done; exit "$$any_missing" I've filed bgo#627920 about adding the second rule to gtk-doc itself. I'm not sure the first rule is general enough to be put anywhere common. # Non-recursive automake A while back, I was toying with the idea of adding gcov support to libgdata, to give metrics on the code coverage of the test suite. I played around with adding it, but my attempts were thwarted by the fact that I couldn't easily get a list of all C files which were to be compiled, in all source directories, to use in the top-level Makefile. I recently found a little time to work on this some more and, as usually happens, it ballooned into something bigger, and I ended up redoing the entire build system for libgdata. It now uses non-recursive automake, which makes things a lot simpler in many respects. The diffstat was favourable ("21 files changed, 641 insertions(+), 833 deletions(-)"), and it has made the autogen/clean/build cycle about 20 seconds faster (on average, from some very rough tests). Accomplishing this was largely possible due to the (fairly) recent literature on the subject from Murray Cumming and Daniel Elstner, which proved rather useful; so many thanks to them. As a result of all this, I now know that only just over 50% of libgdata's code was actually being exercised before by the test suite. I've now pushed this up to 60%, and uncovered a few buglets in the process. I dread to think what other problems lie in the remaining 40%; there's certainly lots of work left to be done. Anyway, since all the snippets of automake magic I could find were subtly incompatible with non-recursive automake, I ended up with a slightly different one (based on gobject-introspection's gcov support). Hopefully it's useful to someone, though it could probably do with some tidying up: if GCOV_ENABLED gcov-report.txt: gcov-clean all check (AM_V_GEN)(rm -f @; \ echo -e "Test coverage for libgdata:\n" >> @; \ total_covered=0; total_actual=0; \ for file in (filter %.c,(gdata_libgdata_la_SOURCES)); do \ file2={file%/*}; \ gcov -o find -newer {file2/.c/.gcda}" -print0 | sed -e 's/\.gcda/\.o/' file2.gcov; then \ actual=grep -v ' -:' file2.gcov | wc -l; \ covered=((total_covered + covered)); \ total_actual=file:\tactual\t(covered * 100) / total_actual\nCovered statements: (((total_actual))%" >> @) gcov: gcov-report.txt @cat gcov-report.txt clean: gcov-clean gcov-clean: @find . -name "*.gcda" -o -name "*.gcov" -delete MAINTAINERCLEANFILES += gcov-report.txt .PHONY: gcov gcov-clean gcov-report.txt else gcov: @echo "Need to reconfigure with --enable-gcov" endif It will output a code coverage report of the test suite (make check) when make gcov is called, and will also save it as "gcov-report.txt" in the root source directory. # Auto-generated class hierarchy diagrams Unfortunately still working on that coursework, I've just added support in the API documentation makefile to automatically generate a class hierarchy diagram using the GObject hierarchy file created by gtk-doc and marshalling it to GraphViz. It basically analyses the depth of each line in the hierarchy file and creates relationships in the dot file as appropriate. It doesn't sound complex, but it took a heck of a lot of fiddling to get automake happy with my syntax. graph-build.stamp: echo "digraph class_hierarchy" > (DOC_MODULE).dot echo "{" >> (DOC_MODULE).dot (IFS=$$'\n'; \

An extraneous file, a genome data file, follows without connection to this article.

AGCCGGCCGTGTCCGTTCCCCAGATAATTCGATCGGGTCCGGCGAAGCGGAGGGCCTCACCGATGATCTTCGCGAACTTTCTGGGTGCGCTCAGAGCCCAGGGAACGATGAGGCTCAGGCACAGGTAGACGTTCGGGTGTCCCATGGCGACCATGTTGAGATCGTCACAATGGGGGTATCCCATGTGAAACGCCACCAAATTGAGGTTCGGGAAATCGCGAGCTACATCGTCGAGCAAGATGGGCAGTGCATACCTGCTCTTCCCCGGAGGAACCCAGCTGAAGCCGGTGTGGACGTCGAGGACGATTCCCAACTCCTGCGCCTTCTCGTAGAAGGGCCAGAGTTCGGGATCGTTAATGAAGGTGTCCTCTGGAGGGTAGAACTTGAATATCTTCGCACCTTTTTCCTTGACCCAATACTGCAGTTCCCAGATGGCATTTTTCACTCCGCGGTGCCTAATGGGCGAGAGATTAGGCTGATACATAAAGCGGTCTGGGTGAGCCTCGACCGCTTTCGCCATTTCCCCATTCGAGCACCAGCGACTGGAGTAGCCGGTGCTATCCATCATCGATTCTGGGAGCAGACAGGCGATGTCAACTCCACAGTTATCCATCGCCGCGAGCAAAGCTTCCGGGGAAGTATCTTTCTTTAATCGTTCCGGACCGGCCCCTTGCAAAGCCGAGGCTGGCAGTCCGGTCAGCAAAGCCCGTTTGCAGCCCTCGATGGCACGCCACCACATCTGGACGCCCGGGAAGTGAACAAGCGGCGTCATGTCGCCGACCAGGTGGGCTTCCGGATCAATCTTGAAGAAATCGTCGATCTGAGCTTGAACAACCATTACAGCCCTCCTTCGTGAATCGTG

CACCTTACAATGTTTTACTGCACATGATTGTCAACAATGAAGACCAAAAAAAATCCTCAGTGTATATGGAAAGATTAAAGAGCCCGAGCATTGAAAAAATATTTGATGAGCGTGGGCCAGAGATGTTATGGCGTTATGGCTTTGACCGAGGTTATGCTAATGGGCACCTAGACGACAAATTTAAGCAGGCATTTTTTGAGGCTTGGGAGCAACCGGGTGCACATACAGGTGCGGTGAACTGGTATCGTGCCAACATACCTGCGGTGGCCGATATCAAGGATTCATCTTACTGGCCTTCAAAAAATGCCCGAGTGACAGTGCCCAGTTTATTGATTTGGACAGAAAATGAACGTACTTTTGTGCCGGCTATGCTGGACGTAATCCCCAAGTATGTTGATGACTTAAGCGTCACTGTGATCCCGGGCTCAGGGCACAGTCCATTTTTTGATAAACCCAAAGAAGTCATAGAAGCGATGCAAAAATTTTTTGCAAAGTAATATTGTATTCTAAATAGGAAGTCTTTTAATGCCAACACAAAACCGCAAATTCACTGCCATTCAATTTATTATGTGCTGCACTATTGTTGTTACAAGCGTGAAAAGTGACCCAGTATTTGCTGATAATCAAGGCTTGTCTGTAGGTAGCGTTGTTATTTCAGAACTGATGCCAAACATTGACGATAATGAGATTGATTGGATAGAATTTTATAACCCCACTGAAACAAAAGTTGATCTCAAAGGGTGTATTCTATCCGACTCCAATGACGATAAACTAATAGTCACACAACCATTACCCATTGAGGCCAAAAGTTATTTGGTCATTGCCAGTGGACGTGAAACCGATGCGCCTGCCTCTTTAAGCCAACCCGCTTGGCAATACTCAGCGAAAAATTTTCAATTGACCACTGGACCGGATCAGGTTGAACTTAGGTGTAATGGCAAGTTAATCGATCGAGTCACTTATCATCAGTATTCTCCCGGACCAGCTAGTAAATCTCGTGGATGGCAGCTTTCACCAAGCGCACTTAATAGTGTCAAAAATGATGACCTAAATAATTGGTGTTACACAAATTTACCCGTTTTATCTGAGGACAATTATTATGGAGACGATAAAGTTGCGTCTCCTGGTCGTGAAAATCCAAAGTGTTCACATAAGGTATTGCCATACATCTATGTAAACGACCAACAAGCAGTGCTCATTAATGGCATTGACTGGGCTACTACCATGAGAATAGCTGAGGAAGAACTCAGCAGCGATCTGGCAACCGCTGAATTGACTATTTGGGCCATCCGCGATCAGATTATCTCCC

for current_line in cat $(DOC_MODULE).hierarchy; do \ depth_colours=( red green blue yellow ); \ depth=echo $$current_line | grep -o " " | wc -l | sed s/\ //g; \ echo "$$current_line [shape=box, color=$${depth_colours[$$depth]}]" >>$(DOC_MODULE).dot; \